The fewest number of plays it took Ryan to set the Falcons up for victory was two. In Atlanta’s 2008 victory over the Chicago Bears, Ryan took the ball on the Falcons’ 44-yard line and threw a pass to Michael Jenkins that gained 26 yards. This drive was not only Atlanta’s shortest by numbers of plays, but also in time of possession.

Ryan’s pass to Jenkins was started with six seconds left on the clock. His quick out toward the left sideline took up five of the remaining six seconds. Elam blasted a 48-yard field goal to give Atlanta a two-point victory.

Of Ryan’s 13 drives that ended with a touchdown, seven were rushing scores. Roddy White caught three game-winning touchdown passes, with Tony Gonzalez, Julio Jones and Michael Jenkins grabbing the other three.

When the Falcons scored a game-winner on the ground, Michael Turner scored five of Atlanta’s seven touchdowns. Jerious Norwood and Ryan had the other two rushing scores.

Ryan has spoiled the day of 15 NFL teams with his 22 game-winning drives in the fourth quarter or later. The Tampa Bay Buccaneers have suffered the most, losing four times in these situations. The Carolina Panthers are a close second with three losses. Green Bay and Chicago have each been beaten twice by Ryan late.

There are 11 other teams that have fallen victim to Ryan’s heroics just once.

Ten of Ryan’s 22 drives spanned the distance of 70 yards or more.

Most of Ryan’s drives fell in the six- to nine-play range (11 drives). Four times it took fewer than five plays to score, while seven times it took more than 10 plays. I’ll leave you with a brief recap of Ryan’s longest drive (by number of plays) to win a game in the fourth quarter or later.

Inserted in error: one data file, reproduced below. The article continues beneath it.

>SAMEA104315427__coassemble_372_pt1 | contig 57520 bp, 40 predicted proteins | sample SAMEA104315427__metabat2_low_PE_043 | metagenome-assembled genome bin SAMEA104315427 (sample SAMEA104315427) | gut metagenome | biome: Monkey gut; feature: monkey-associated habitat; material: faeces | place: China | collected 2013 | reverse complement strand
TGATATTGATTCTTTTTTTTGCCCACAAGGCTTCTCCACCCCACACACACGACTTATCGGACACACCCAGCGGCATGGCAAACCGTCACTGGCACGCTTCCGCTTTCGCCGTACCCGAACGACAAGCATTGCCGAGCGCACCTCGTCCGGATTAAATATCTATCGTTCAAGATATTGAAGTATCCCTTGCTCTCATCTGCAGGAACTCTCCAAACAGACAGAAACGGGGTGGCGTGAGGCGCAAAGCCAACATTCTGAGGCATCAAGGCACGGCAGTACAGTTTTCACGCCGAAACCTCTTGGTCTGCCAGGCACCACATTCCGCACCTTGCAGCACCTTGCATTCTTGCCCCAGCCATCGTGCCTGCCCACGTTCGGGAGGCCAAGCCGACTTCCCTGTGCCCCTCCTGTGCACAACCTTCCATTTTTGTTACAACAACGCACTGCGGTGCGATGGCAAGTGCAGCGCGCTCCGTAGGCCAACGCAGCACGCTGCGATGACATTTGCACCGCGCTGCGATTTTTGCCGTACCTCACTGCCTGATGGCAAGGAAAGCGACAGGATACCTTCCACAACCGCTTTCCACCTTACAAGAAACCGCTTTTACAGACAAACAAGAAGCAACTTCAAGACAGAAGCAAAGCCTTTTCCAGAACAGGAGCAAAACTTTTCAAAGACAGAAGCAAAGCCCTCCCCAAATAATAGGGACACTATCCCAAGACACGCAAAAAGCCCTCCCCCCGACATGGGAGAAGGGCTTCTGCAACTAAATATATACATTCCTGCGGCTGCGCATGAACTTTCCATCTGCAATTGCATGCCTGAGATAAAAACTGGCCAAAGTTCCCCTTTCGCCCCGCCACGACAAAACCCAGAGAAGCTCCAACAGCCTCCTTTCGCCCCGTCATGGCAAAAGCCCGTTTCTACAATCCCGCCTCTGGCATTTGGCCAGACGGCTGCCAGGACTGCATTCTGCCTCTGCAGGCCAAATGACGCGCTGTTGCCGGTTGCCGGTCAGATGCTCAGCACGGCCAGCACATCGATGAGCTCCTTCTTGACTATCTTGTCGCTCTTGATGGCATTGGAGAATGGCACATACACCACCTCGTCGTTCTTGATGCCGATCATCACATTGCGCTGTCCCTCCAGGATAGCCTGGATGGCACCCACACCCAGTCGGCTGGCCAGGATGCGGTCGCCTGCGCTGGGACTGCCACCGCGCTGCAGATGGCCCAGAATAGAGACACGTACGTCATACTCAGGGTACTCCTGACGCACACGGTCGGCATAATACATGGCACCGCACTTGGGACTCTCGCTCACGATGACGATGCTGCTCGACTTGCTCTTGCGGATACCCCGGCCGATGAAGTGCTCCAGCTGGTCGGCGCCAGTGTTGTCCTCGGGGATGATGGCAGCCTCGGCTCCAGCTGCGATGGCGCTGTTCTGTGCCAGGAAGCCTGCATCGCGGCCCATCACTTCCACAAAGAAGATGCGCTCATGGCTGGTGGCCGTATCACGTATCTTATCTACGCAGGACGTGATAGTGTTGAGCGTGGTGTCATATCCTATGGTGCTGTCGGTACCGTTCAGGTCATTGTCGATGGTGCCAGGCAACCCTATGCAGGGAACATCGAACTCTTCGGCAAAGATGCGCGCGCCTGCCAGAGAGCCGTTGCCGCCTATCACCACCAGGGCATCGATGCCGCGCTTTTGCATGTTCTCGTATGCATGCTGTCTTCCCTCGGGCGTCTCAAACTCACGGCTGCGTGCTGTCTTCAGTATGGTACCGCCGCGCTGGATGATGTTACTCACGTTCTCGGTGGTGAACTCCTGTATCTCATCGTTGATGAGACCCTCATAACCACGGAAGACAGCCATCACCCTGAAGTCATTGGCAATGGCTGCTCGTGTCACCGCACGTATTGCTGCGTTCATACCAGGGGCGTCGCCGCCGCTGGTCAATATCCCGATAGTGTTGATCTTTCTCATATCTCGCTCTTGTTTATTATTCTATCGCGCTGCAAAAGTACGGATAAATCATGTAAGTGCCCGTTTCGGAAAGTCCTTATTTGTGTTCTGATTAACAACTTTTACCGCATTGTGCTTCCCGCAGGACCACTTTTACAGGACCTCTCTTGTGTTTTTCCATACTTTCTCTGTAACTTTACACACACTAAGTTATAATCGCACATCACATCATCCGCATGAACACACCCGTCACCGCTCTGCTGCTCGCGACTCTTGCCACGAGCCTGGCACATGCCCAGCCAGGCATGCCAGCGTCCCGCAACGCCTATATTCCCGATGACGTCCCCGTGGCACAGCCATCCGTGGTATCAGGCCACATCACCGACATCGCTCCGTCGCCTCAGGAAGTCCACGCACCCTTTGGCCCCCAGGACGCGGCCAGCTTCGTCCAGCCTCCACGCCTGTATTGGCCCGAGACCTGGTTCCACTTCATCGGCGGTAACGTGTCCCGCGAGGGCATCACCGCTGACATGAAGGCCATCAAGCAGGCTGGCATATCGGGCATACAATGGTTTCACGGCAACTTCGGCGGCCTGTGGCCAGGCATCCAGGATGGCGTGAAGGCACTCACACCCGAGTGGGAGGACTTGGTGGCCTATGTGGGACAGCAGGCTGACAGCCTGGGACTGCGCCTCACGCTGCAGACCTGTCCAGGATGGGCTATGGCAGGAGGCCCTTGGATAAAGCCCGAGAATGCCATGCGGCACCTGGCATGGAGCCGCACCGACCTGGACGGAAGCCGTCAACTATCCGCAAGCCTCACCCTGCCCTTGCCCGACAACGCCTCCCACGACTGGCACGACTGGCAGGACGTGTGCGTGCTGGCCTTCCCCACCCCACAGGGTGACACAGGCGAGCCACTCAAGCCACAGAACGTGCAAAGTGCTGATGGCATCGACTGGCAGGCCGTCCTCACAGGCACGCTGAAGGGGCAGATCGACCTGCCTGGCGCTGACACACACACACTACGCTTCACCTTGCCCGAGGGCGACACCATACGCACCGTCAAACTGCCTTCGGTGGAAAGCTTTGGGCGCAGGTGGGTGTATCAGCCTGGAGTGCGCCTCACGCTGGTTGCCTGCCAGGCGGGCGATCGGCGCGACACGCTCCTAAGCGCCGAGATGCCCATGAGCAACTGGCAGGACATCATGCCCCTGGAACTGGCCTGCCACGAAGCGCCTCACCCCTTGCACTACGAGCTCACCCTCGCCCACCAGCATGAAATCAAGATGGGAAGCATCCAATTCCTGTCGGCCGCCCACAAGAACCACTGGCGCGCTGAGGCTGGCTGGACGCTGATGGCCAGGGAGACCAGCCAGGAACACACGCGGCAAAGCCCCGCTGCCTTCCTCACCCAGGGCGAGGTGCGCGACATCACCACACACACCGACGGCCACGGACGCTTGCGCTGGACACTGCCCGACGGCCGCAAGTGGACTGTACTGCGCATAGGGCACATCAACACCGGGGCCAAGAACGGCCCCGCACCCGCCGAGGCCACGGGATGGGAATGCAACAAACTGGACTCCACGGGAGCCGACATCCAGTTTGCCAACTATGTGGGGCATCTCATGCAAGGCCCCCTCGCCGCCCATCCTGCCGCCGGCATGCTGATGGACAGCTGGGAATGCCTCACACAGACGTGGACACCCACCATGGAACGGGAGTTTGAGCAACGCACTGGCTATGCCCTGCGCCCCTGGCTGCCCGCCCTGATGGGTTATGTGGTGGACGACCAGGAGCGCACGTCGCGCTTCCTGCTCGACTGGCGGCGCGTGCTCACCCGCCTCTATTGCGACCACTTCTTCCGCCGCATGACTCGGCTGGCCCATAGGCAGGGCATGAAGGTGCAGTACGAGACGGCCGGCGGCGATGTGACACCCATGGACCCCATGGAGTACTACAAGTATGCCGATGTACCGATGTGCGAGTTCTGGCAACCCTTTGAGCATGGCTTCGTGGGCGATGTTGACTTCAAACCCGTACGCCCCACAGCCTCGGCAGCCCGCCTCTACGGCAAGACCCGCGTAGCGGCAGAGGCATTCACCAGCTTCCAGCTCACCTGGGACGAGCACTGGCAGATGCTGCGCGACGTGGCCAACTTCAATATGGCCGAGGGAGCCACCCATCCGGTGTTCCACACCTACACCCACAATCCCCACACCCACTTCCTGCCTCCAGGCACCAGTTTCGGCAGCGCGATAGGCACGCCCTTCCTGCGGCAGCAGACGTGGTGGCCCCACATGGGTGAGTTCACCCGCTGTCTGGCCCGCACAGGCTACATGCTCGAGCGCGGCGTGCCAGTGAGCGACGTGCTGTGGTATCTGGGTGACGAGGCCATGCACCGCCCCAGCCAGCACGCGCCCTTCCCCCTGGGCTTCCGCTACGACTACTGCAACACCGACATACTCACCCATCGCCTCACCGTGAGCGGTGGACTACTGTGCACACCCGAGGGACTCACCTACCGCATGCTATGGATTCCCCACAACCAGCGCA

On Oct. 3, 2010, the San Francisco 49ers jumped out to a quick 14-0 lead in the first quarter. Atlanta scored 10 points in the second quarter and three more in the third; the game remained at that score entering the fourth quarter.

With 3:40 to play and the Falcons still down by one point, Ryan took the ball on Atlanta’s own 8-yard line. He was sacked on the first play at the 3.

Ryan then completed 4-of-5 passes for 43 yards to get away from his own end zone. On the seventh play of the drive, Ryan was intercepted by Nate Clements, who returned the ball 39 yards before Roddy White stripped the ball away. Harvey Dahl fell on the ball at Atlanta’s 7-yard line, one yard behind where Atlanta’s drive first started.

Ryan went back to work from his own 7. He completed six of his next nine throws and got the Falcons to San Francisco’s 26-yard line. Atlanta ran two running plays to set up a game-winning 43-yard field goal by Bryant with six seconds to play.

At the end of the day, Ryan’s final drive was 19 plays and lasted three minute, 34 seconds. The Falcons drove from their own 3-yard line to their 46 before the interception, then from their own 7-yard line to the 49ers’ 25 before Bryant’s field goal—a total of 116 yards.


Unless otherwise noted, all quotes and statements were obtained firsthand.

Knox Bardeen is the NFC South lead writer for Bleacher Report and the author of “100 Things Falcons Fans Should Know & Do Before they Die.” Be sure to follow Knox on Twitter.